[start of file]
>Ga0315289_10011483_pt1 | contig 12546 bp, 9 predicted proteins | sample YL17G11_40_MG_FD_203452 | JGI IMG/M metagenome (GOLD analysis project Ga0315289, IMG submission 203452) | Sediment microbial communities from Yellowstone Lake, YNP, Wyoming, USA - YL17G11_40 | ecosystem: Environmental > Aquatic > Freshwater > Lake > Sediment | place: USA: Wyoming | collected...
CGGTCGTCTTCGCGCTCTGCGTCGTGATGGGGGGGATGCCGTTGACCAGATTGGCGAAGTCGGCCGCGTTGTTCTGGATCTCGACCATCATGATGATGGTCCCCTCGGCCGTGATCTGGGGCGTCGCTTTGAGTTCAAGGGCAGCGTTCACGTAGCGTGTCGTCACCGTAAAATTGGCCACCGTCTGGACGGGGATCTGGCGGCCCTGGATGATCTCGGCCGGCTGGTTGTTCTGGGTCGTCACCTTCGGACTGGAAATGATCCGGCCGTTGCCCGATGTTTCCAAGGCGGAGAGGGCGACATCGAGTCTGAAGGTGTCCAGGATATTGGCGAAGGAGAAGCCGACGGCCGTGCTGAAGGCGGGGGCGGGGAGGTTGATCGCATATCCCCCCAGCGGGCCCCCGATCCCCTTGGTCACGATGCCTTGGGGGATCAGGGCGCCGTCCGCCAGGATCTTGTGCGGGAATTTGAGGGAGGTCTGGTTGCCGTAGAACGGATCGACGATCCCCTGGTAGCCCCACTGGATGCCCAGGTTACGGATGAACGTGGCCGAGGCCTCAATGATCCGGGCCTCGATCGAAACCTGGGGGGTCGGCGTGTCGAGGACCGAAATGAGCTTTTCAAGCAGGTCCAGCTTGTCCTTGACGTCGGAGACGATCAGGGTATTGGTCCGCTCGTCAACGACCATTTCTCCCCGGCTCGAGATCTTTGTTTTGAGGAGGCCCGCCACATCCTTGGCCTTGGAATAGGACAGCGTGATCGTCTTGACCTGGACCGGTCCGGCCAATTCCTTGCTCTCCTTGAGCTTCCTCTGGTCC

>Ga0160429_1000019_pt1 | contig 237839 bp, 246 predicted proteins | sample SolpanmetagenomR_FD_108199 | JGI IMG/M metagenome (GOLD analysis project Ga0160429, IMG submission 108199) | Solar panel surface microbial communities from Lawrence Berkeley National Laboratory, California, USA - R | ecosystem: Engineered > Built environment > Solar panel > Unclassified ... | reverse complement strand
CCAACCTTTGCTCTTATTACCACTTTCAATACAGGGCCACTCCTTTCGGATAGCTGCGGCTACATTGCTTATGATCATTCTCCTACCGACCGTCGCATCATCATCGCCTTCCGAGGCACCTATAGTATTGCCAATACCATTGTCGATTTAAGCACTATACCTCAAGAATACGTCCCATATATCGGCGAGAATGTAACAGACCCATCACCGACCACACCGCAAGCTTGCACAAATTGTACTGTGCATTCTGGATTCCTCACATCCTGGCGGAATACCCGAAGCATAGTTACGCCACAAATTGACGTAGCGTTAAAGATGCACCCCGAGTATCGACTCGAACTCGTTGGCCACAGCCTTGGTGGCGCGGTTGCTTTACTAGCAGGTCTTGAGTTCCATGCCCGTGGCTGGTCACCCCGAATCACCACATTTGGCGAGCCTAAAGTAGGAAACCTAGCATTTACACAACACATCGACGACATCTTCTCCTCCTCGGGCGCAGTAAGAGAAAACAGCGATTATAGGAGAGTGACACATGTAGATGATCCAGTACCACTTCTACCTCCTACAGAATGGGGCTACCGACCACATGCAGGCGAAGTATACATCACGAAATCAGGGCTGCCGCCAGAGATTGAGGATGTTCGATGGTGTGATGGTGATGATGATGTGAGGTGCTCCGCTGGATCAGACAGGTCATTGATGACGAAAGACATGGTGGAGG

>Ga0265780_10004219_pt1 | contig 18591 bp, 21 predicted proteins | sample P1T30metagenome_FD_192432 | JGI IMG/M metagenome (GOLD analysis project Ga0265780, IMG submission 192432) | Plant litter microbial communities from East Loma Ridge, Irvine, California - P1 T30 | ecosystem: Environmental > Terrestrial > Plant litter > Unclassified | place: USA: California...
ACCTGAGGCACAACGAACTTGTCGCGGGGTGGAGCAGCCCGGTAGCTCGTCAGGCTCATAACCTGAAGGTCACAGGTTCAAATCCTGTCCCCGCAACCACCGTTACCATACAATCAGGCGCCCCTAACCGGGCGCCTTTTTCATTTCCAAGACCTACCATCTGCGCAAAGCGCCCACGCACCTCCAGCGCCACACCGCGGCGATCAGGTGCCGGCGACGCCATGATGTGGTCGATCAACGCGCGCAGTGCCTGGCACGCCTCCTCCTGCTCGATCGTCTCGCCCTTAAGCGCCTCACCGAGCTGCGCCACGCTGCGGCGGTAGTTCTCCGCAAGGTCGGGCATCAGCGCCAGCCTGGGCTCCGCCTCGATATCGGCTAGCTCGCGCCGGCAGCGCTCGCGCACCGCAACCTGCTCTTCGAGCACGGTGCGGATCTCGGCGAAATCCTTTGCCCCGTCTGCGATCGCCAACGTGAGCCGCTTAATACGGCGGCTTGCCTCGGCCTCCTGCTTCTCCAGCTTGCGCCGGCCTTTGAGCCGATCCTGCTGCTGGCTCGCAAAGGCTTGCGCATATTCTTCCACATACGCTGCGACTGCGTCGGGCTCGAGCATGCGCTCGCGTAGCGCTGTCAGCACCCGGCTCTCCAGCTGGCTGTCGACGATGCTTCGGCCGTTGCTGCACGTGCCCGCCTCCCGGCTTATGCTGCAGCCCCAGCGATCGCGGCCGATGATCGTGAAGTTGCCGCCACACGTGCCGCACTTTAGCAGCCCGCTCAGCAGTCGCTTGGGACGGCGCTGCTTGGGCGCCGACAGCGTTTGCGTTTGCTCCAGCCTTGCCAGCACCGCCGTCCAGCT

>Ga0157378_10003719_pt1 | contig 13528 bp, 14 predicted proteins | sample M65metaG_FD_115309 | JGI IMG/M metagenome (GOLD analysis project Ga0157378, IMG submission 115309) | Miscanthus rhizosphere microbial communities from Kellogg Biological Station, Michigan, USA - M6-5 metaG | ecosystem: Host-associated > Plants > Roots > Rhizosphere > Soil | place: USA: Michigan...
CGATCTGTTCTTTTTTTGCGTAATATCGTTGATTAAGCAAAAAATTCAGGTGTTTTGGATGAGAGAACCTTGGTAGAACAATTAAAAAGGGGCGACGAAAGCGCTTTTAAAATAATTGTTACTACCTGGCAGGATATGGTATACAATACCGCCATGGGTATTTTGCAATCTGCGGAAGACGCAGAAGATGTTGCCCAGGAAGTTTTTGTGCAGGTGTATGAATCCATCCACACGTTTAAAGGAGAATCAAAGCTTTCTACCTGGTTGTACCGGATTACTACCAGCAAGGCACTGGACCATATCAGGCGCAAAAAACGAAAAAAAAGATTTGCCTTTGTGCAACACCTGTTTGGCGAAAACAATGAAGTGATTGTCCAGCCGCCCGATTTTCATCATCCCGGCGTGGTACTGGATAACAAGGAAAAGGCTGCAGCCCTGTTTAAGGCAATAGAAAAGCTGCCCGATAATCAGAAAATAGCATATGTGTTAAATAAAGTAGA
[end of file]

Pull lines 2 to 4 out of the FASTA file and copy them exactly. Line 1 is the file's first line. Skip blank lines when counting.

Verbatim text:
CGGTCGTCTTCGCGCTCTGCGTCGTGATGGGGGGGATGCCGTTGACCAGATTGGCGAAGTCGGCCGCGTTGTTCTGGATCTCGACCATCATGATGATGGTCCCCTCGGCCGTGATCTGGGGCGTCGCTTTGAGTTCAAGGGCAGCGTTCACGTAGCGTGTCGTCACCGTAAAATTGGCCACCGTCTGGACGGGGATCTGGCGGCCCTGGATGATCTCGGCCGGCTGGTTGTTCTGGGTCGTCACCTTCGGACTGGAAATGATCCGGCCGTTGCCCGATGTTTCCAAGGCGGAGAGGGCGACATCGAGTCTGAAGGTGTCCAGGATATTGGCGAAGGAGAAGCCGACGGCCGTGCTGAAGGCGGGGGCGGGGAGGTTGATCGCATATCCCCCCAGCGGGCCCCCGATCCCCTTGGTCACGATGCCTTGGGGGATCAGGGCGCCGTCCGCCAGGATCTTGTGCGGGAATTTGAGGGAGGTCTGGTTGCCGTAGAACGGATCGACGATCCCCTGGTAGCCCCACTGGATGCCCAGGTTACGGATGAACGTGGCCGAGGCCTCAATGATCCGGGCCTCGATCGAAACCTGGGGGGTCGGCGTGTCGAGGACCGAAATGAGCTTTTCAAGCAGGTCCAGCTTGTCCTTGACGTCGGAGACGATCAGGGTATTGGTCCGCTCGTCAACGACCATTTCTCCCCGGCTCGAGATCTTTGTTTTGAGGAGGCCCGCCACATCCTTGGCCTTGGAATAGGACAGCGTGATCGTCTTGACCTGGACCGGTCCGGCCAATTCCTTGCTCTCCTTGAGCTTCCTCTGGTCC

>Ga0160429_1000019_pt1 | contig 237839 bp, 246 predicted proteins | sample SolpanmetagenomR_FD_108199 | JGI IMG/M metagenome (GOLD analysis project Ga0160429, IMG submission 108199) | Solar panel surface microbial communities from Lawrence Berkeley National Laboratory, California, USA - R | ecosystem: Engineered > Built environment > Solar panel > Unclassified ... | reverse complement strand
CCAACCTTTGCTCTTATTACCACTTTCAATACAGGGCCACTCCTTTCGGATAGCTGCGGCTACATTGCTTATGATCATTCTCCTACCGACCGTCGCATCATCATCGCCTTCCGAGGCACCTATAGTATTGCCAATACCATTGTCGATTTAAGCACTATACCTCAAGAATACGTCCCATATATCGGCGAGAATGTAACAGACCCATCACCGACCACACCGCAAGCTTGCACAAATTGTACTGTGCATTCTGGATTCCTCACATCCTGGCGGAATACCCGAAGCATAGTTACGCCACAAATTGACGTAGCGTTAAAGATGCACCCCGAGTATCGACTCGAACTCGTTGGCCACAGCCTTGGTGGCGCGGTTGCTTTACTAGCAGGTCTTGAGTTCCATGCCCGTGGCTGGTCACCCCGAATCACCACATTTGGCGAGCCTAAAGTAGGAAACCTAGCATTTACACAACACATCGACGACATCTTCTCCTCCTCGGGCGCAGTAAGAGAAAACAGCGATTATAGGAGAGTGACACATGTAGATGATCCAGTACCACTTCTACCTCCTACAGAATGGGGCTACCGACCACATGCAGGCGAAGTATACATCACGAAATCAGGGCTGCCGCCAGAGATTGAGGATGTTCGATGGTGTGATGGTGATGATGATGTGAGGTGCTCCGCTGGATCAGACAGGTCATTGATGACGAAAGACATGGTGGAGG